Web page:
Due to that injury uncertainty, Flaherty and the team settled at $5M for this year without going to arbitration. That's an increase over $3.9M of last year, but, given sabermetric stats rather than counting ones, not really that much of a jump. So, his camp must have figured the team might win on contract numbers, over the injuries, if they pushed.

And, let's remember that the problem is NOT just limited to these two.

Given the age of Adam Wainwright, there's no guarantee he'll be healthy all year. Note that last year was his best season since 2014. Frankly, if the Cardinals get 2.0 WAR out of him this year, they should consider themselves fortunate, in my book.

And Miles Mikolas had his arm problems, too. And, we're still waiting to see how well Dakota Hudson is recovered from his Tommy John. (Yeah, he looked good at the end of last year, but? Small sample size.)

Last fall, I suggested Greinke. And, I also said then that I did not think a Matthew Liberatore was the answer. Not the immediate answer.

As for affordability? Right now the Cards are at $147M on salaries and $164M for lux tax purposes, per Cot's Contracts. Waino's $17.5M comes off after this year, as does Yadier Molina's $10M. Mikolas' $17M ends next year. There's room to spend.

But, for who? The Flubs signed Drew Smyly shortly after he was mentioned as an option. Trades, even with a team like the A's, won't come cheap as they know the Cards' desperation.

Basically, compared to last year? Let's take semi-worst case scenario and say:

Flaherty is "effectively" out the year. By that, I mean, let's say he tries a comeback in, say, early June. Start of July, has to shut it down. Tries again, early August and has to shut it down by end of August.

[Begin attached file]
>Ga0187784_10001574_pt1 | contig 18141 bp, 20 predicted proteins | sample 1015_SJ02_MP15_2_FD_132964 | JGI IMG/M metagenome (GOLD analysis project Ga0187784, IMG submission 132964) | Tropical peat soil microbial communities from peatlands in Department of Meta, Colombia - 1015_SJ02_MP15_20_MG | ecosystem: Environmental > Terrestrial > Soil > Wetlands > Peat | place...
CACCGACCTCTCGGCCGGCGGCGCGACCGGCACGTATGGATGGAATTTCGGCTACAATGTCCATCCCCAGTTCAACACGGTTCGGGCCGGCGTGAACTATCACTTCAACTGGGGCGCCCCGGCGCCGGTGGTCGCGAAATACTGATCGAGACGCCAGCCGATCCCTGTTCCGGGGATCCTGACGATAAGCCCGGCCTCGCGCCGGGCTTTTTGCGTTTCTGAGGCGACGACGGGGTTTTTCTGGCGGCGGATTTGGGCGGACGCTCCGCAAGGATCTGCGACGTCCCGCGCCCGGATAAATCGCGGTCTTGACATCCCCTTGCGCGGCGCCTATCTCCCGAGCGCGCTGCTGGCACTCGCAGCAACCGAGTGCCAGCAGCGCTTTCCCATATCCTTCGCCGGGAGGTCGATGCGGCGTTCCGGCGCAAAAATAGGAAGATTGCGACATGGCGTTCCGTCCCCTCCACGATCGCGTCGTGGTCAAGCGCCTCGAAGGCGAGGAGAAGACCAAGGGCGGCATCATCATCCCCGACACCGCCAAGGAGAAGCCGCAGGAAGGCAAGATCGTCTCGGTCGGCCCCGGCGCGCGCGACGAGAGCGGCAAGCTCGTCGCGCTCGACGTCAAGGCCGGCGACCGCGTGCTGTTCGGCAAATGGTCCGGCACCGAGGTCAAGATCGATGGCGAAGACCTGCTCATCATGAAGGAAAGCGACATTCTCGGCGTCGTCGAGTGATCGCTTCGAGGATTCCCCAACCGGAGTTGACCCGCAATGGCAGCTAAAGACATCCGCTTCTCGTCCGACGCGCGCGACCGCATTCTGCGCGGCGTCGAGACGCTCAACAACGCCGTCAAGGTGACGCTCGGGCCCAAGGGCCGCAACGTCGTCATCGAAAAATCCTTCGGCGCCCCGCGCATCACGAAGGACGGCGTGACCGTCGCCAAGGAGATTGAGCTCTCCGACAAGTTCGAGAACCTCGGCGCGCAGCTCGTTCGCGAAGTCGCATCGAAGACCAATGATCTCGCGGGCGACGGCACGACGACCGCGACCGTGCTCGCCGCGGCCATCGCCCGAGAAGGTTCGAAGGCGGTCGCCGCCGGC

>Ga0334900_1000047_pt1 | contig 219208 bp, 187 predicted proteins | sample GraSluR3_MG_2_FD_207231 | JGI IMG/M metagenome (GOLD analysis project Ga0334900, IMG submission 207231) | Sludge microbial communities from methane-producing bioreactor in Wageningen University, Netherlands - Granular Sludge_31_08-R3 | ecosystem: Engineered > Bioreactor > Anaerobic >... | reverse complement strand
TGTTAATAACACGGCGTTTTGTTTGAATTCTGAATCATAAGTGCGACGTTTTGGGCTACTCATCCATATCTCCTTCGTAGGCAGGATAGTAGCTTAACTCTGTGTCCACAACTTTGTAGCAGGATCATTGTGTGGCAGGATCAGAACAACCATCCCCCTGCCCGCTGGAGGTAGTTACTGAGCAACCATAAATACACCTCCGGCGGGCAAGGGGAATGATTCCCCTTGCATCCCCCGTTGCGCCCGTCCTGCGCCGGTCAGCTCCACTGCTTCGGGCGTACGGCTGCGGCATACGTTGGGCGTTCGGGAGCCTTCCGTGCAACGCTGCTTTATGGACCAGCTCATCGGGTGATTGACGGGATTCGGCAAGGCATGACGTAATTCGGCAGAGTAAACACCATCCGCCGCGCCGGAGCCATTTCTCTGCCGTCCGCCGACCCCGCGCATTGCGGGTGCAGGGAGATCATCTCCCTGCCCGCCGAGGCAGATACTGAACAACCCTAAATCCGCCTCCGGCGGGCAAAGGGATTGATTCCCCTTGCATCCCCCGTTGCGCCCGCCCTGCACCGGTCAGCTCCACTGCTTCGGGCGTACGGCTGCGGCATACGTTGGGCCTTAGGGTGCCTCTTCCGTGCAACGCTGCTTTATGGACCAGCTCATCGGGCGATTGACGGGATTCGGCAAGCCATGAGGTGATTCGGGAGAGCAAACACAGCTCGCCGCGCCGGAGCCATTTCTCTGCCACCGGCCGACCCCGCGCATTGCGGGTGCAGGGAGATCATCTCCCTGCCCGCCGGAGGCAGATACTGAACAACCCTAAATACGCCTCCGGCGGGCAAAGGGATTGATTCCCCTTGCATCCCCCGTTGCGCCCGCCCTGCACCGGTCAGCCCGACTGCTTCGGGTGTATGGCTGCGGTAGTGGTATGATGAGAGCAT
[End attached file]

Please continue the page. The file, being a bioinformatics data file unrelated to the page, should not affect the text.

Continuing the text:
Ray pitches the full year;

Waino regresses, plus Waino/Mikolas/Hudson all have twinges enough to each miss about 1/3 the season.

So, that's your No. 1-3 starters, with Matz essentially No. 1 by default, then apportioning 2/3 a spot each to the latter 3. And, yes, I said "No. 1 by default." Matz has never broken 3 WAR in year, and has never broken 120 ERA+ in a full season, and any of the "Best Fans in Baseball" who think he's an actual No. 1 starter is at a new level of self-delusion.

So, it's possible that Liberatore may have to be, or forced into trying to be, part of the answer. It's possible that Drew VerHagen, signed to be a reliever first, will have to be moved into the rotation. Last year, there was talk about trying to "stretch" Reyes this year. Obviously, that one isn't happening. (Sidebar: Mo talked about success in signing players who had gone to Japan as part of the reason for inking VerHagen. Dude, you had ONE year of success with Mikolas, one year of meh, and then a bunch of injuries.)